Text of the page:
The United States is rapidly falling behind the rest of the industrialized world when it comes to life expectancy, and no demographic is facing a more rapid decline in life expectancy than women. According to a new study by the Institute for Health Metrics and Evaluation (IHME) at the University of Washington, the life expectancy of the American woman is not just growing too slowly — in 313 American counties, it is actually declining.
In these counties, primarily located in the Southeast, Central Appalachia, and the lower Midwest, life expectancy rates for women are as many as 50 years behind the best-performing countries. In other words, the worst female life expectancy rates in the U.S. are equal to the rate the best countries experienced in the 1950s.
Researchers and analysts caution against attributing the decline to any one factor, but say it is clear that “income plays a very large role in determining adult health outcomes,” suggesting that poverty and socioeconomic status play a key role in raising — or lowering — life expectancy. And while there may not be consensus as to why the decline is occurring, University of Wisconsin professor Dave Kindig told Remapping Debate that, to reverse the trend, the U.S. needs to strengthen its investment into public health programs, particularly those focused on preventive medicine and nutrition:
“If we tripled our investment in public health, and did it in a smart way, we would almost certainly get that money back in savings in the long run because fewer people would be going to the hospital for heart attacks and strokes and cancer and diabetes.”
But the increasing political pressure to cap health care costs, he added, creates a vicious cycle. As more money is spent on treatment, the temptation is to spend less money on public health initiatives that are aimed at prevention. With fewer funds available to increase access in underserved areas, improve environmental conditions, and enhance health awareness, even more money will have to be spent on treatment, ultimately squeezing public health budgets even further.
In Congress and state legislatures across the country, however, Republicans have targeted public health programs for drastic spending cuts or full elimination, focusing especially on programs that benefit women the most. ThinkProgress compiled a list of the most drastic cuts the GOP has attempted to make to women’s health programs:
WIC: The GOP’s initial budget sought to cut 10 percent from the 2010 spending level for the Special Supplemental Nutritional Program for Women, Infants, and Children (WIC), which provides aid to low-income pregnant and nursing women and their infant children. The spending resolution passed on April 12, which averted a government shutdown, slashed $500 million from WIC’s 2010 spending levels. Total cuts to the program for fiscal year 2012 are estimated at $833 million.
Title X: The budget plan the GOP released in February sought to eliminate funding for Title X, which provides family planning to low-income families, altogether. The program’s $317 million budget was cut by $17 million in the April 12 spending resolution.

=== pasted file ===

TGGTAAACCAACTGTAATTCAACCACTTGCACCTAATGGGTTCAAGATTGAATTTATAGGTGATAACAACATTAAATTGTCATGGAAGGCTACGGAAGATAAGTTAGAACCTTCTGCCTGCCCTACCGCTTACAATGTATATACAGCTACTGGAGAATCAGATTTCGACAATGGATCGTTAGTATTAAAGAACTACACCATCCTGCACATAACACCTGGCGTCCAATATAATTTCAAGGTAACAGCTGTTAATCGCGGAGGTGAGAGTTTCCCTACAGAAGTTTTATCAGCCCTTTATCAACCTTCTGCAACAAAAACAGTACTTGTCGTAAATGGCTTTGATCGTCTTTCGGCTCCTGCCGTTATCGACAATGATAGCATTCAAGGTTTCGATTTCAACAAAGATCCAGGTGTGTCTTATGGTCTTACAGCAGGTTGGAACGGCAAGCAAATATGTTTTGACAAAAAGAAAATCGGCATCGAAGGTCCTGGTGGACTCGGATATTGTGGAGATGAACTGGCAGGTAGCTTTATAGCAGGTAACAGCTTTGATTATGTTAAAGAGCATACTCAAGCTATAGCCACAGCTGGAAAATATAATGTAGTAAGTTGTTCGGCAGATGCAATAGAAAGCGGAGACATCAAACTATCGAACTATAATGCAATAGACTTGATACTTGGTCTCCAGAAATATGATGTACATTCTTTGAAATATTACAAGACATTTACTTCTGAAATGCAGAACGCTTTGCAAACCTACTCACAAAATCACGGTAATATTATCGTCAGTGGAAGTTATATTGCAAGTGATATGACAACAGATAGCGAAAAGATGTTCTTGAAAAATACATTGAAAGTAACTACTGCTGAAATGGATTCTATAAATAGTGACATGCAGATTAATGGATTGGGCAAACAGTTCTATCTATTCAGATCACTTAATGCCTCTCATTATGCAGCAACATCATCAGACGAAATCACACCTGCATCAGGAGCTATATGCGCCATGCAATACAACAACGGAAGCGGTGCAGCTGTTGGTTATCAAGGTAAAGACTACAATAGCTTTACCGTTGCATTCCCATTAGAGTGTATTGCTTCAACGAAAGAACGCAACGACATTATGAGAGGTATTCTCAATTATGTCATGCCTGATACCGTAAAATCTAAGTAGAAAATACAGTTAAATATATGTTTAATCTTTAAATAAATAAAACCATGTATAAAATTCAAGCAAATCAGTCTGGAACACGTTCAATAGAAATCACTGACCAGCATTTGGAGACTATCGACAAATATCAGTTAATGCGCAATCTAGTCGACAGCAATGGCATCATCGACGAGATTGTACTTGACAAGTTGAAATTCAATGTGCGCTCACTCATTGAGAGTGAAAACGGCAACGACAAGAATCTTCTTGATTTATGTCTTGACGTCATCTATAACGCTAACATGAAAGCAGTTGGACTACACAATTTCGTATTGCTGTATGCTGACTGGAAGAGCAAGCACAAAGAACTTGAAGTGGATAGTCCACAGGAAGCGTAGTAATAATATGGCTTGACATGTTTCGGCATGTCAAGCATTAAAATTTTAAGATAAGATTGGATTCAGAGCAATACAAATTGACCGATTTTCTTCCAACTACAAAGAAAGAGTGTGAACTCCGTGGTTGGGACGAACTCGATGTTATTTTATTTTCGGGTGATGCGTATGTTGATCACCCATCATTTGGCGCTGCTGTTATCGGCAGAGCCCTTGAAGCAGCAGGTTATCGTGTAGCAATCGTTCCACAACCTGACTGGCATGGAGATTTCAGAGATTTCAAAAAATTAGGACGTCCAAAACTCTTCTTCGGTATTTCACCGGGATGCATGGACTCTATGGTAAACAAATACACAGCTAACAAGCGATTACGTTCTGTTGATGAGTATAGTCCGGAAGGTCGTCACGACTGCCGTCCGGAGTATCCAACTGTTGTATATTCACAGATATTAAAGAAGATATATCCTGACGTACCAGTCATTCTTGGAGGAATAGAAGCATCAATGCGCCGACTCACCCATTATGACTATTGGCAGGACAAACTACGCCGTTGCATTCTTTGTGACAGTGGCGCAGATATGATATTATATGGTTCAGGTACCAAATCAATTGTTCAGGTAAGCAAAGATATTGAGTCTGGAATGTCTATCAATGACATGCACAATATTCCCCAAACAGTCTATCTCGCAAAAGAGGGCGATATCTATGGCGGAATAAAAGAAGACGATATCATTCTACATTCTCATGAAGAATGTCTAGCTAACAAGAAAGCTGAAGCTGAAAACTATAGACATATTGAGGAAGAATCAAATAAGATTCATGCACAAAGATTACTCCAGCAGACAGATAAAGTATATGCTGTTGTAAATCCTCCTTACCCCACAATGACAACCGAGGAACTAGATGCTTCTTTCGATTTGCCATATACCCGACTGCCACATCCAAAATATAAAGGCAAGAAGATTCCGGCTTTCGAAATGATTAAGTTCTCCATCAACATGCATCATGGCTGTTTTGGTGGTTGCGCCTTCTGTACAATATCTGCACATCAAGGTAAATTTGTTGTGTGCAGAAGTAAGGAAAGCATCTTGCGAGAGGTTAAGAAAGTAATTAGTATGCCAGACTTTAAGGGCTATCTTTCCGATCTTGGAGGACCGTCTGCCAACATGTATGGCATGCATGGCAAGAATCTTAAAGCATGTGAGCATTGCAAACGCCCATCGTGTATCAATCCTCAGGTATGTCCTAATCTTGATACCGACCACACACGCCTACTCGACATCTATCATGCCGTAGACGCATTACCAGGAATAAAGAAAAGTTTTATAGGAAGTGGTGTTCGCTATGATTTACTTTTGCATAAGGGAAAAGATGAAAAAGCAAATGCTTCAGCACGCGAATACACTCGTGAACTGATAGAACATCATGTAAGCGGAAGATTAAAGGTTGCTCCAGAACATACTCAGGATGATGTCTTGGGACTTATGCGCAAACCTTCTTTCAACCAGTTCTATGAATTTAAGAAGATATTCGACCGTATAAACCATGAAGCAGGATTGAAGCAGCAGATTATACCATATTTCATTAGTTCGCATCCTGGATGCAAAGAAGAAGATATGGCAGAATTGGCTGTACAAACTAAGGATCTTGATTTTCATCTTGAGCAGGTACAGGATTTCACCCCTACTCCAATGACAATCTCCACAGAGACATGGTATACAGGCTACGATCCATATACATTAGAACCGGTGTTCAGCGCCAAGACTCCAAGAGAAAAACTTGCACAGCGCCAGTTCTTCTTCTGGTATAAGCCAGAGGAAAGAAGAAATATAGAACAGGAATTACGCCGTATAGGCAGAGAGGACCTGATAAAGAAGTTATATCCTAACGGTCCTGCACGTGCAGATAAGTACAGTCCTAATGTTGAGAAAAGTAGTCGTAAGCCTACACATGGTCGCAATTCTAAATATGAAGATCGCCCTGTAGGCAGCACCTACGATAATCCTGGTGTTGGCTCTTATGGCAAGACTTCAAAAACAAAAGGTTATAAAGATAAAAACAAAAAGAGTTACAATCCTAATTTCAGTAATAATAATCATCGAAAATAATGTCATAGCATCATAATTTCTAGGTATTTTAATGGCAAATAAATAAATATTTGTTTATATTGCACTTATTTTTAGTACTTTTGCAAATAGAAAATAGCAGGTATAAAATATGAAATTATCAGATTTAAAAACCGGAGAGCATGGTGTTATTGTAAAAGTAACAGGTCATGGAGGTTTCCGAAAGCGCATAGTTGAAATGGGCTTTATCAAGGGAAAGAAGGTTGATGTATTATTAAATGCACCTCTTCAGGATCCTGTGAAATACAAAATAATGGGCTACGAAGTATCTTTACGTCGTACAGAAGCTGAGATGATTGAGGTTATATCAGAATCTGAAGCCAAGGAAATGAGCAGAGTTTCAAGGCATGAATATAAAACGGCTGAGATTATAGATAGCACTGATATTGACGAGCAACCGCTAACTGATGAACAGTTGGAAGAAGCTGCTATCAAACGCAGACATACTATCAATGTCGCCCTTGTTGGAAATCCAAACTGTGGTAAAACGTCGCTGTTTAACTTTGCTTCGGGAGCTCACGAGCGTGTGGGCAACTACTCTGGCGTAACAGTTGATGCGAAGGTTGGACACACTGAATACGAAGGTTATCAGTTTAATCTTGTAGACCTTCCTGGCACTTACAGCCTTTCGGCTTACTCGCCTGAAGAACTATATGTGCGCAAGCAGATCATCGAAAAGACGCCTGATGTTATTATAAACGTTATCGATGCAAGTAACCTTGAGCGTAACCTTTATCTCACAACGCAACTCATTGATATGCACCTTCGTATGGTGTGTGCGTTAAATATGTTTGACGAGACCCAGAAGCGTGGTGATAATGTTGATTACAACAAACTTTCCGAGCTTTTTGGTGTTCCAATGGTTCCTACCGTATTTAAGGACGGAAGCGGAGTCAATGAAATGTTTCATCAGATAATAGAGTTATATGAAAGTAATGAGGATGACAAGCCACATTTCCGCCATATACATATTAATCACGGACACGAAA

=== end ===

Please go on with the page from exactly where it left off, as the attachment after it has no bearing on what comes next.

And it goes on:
Planned Parenthood: The GOP took the government to the brink of shutdown over funding for Planned Parenthood, which provides millions of women with basic health services each year. The deal to avoid a shutdown kept Planned Parenthood’s funding intact, but states across the country have sought to defund its state chapters. In Indiana, defunding Planned Parenthood kept thousands of women from getting care provided by Medicaid. Wisconsin is the latest state to launch an attack on the organization.
Medicare/Medicaid: The House GOP budget authored by Rep. Paul Ryan (R-WI) would end Medicare as we know it and turn Medicaid into a block-grant system, disproportionately hurting women. Both programs aid more women than men, and women in general retire at lower incomes than men. The average retired woman earns $14,000 in income each year — $12,000 of which comes from Social Security. Under Ryan’s plan, the average female senior would pay all of that $12,000 for Medicare coverage.
Affordable Care Act: During the health care debate, Republicans fought to prevent maternity care from becoming a standard inclusion on medical plans and attempted to keep the bill from passing despite its many benefits for women. Those benefits include better coverage of preventive procedures like mammograms and cervical cancer scans, the establishment of community health centers to make it easier for low-income women to see doctors, and coverage protection for those with pre-existing conditions, all of which will save lives and allow women to stay healthier longer. The House GOP voted to repeal the law in January and has fought to defund many of its programs, including a Free Choice Voucher program that would have helped give low-income Americans more options when they chose their health coverage had it not been gutted by Republicans.
It’s not too late for the United States to reverse the trend and begin catching up to the best countries in the world when it comes to life expectancy. But cutting programs that are vital to ensuring women’s health is not the way to do it. As Kindig told Remapping Debate, this is a “national problem” that needs to be addressed now.
“Changing these trends is very much in the social and public interest,” he said. “We can’t just assume that everybody is going to get better eventually if we continue down the same path.”